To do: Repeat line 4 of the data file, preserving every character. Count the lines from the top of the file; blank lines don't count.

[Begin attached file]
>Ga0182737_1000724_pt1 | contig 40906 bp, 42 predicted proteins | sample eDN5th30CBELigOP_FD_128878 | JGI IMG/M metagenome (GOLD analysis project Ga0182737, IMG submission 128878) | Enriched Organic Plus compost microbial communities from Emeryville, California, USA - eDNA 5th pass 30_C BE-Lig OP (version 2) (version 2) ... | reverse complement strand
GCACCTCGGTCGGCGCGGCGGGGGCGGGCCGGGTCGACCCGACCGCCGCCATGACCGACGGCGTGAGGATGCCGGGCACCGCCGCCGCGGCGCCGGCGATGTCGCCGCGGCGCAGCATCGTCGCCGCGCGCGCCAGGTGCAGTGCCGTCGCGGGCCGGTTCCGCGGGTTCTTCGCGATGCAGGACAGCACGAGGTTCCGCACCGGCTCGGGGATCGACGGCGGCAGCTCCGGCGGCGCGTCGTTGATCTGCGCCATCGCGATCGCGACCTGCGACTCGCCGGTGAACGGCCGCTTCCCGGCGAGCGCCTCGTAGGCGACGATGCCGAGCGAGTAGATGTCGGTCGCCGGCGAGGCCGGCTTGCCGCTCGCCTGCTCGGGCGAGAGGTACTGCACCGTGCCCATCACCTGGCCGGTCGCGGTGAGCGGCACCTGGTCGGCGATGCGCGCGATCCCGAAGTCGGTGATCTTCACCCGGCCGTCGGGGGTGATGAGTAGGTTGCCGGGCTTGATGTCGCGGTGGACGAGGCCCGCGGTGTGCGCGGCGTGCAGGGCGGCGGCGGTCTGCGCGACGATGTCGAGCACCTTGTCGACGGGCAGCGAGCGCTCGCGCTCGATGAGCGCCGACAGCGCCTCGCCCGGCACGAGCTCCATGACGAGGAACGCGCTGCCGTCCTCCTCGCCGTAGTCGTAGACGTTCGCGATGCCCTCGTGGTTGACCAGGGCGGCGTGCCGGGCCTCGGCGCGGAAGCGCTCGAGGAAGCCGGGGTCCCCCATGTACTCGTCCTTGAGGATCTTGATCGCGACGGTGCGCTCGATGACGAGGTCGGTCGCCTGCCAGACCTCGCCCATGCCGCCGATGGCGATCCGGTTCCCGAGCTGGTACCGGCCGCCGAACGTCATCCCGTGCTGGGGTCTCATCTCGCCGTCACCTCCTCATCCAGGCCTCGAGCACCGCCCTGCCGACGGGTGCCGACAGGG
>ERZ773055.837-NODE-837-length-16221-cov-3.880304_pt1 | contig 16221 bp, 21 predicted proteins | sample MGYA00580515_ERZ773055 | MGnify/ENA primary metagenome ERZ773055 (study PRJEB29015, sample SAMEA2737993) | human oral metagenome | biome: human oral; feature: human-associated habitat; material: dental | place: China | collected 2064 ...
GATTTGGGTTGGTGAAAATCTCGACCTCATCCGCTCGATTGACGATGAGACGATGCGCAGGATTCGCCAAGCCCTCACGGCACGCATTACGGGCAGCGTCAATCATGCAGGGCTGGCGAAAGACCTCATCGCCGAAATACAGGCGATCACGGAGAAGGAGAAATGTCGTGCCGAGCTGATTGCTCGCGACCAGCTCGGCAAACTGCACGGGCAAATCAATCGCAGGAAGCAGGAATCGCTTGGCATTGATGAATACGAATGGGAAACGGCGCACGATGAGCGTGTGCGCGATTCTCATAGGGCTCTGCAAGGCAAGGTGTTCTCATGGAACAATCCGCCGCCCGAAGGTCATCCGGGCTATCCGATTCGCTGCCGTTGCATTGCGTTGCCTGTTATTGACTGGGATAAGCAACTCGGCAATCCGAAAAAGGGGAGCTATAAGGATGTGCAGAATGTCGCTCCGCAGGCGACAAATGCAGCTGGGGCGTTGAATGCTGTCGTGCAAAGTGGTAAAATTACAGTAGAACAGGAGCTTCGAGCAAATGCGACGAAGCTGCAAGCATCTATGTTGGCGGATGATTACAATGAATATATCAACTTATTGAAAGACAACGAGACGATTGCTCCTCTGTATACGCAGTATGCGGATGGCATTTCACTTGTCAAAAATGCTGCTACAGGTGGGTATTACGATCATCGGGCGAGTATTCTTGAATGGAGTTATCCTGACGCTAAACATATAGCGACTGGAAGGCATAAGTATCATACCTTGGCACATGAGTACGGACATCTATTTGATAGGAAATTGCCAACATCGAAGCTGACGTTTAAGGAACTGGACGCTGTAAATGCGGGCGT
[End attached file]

GATTTGGGTTGGTGAAAATCTCGACCTCATCCGCTCGATTGACGATGAGACGATGCGCAGGATTCGCCAAGCCCTCACGGCACGCATTACGGGCAGCGTCAATCATGCAGGGCTGGCGAAAGACCTCATCGCCGAAATACAGGCGATCACGGAGAAGGAGAAATGTCGTGCCGAGCTGATTGCTCGCGACCAGCTCGGCAAACTGCACGGGCAAATCAATCGCAGGAAGCAGGAATCGCTTGGCATTGATGAATACGAATGGGAAACGGCGCACGATGAGCGTGTGCGCGATTCTCATAGGGCTCTGCAAGGCAAGGTGTTCTCATGGAACAATCCGCCGCCCGAAGGTCATCCGGGCTATCCGATTCGCTGCCGTTGCATTGCGTTGCCTGTTATTGACTGGGATAAGCAACTCGGCAATCCGAAAAAGGGGAGCTATAAGGATGTGCAGAATGTCGCTCCGCAGGCGACAAATGCAGCTGGGGCGTTGAATGCTGTCGTGCAAAGTGGTAAAATTACAGTAGAACAGGAGCTTCGAGCAAATGCGACGAAGCTGCAAGCATCTATGTTGGCGGATGATTACAATGAATATATCAACTTATTGAAAGACAACGAGACGATTGCTCCTCTGTATACGCAGTATGCGGATGGCATTTCACTTGTCAAAAATGCTGCTACAGGTGGGTATTACGATCATCGGGCGAGTATTCTTGAATGGAGTTATCCTGACGCTAAACATATAGCGACTGGAAGGCATAAGTATCATACCTTGGCACATGAGTACGGACATCTATTTGATAGGAAATTGCCAACATCGAAGCTGACGTTTAAGGAACTGGACGCTGTAAATGCGGGCGT